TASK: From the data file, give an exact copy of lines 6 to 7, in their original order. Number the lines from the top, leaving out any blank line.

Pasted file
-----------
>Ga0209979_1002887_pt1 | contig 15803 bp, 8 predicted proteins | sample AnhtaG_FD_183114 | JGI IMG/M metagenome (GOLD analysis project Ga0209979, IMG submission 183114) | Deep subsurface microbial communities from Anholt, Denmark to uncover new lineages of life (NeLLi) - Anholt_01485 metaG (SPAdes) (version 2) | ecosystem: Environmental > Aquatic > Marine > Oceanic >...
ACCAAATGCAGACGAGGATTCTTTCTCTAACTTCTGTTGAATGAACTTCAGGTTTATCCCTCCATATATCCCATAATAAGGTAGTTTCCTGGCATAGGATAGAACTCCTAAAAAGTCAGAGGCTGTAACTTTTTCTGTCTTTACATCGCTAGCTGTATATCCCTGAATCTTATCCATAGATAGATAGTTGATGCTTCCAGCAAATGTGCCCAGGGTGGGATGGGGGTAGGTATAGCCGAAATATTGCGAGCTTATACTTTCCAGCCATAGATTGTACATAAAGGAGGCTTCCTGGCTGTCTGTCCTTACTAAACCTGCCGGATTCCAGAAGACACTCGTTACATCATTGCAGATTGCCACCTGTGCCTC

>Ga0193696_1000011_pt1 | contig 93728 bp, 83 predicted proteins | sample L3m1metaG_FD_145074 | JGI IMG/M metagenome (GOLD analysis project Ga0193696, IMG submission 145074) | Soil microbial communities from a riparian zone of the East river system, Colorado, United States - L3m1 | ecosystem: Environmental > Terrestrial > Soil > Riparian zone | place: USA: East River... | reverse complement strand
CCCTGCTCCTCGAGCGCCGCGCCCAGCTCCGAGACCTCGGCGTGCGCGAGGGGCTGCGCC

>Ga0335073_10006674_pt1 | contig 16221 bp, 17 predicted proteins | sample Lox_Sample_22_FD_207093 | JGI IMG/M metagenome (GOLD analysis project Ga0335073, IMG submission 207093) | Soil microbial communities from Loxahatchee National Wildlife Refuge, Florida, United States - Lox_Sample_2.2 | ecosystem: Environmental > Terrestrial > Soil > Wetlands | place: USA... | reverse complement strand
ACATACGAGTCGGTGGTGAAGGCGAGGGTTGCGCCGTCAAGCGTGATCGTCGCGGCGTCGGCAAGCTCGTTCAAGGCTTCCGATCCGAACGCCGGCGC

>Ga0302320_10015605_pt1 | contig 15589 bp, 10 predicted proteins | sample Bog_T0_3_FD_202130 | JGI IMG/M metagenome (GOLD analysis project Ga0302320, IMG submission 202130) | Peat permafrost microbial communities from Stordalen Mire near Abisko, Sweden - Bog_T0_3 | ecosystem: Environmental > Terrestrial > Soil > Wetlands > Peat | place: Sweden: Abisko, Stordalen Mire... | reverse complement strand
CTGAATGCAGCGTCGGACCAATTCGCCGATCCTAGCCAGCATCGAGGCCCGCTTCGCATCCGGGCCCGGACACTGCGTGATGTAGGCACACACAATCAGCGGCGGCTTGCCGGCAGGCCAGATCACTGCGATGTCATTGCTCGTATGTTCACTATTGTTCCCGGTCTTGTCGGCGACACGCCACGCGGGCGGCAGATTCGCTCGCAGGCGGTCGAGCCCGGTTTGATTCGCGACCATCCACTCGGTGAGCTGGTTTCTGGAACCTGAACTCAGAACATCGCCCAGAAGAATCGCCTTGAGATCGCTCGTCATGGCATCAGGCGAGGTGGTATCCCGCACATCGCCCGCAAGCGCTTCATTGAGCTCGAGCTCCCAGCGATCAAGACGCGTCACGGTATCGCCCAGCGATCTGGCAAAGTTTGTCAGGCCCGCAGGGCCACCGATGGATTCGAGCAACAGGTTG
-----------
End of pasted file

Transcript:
ACATACGAGTCGGTGGTGAAGGCGAGGGTTGCGCCGTCAAGCGTGATCGTCGCGGCGTCGGCAAGCTCGTTCAAGGCTTCCGATCCGAACGCCGGCGC

>Ga0302320_10015605_pt1 | contig 15589 bp, 10 predicted proteins | sample Bog_T0_3_FD_202130 | JGI IMG/M metagenome (GOLD analysis project Ga0302320, IMG submission 202130) | Peat permafrost microbial communities from Stordalen Mire near Abisko, Sweden - Bog_T0_3 | ecosystem: Environmental > Terrestrial > Soil > Wetlands > Peat | place: Sweden: Abisko, Stordalen Mire... | reverse complement strand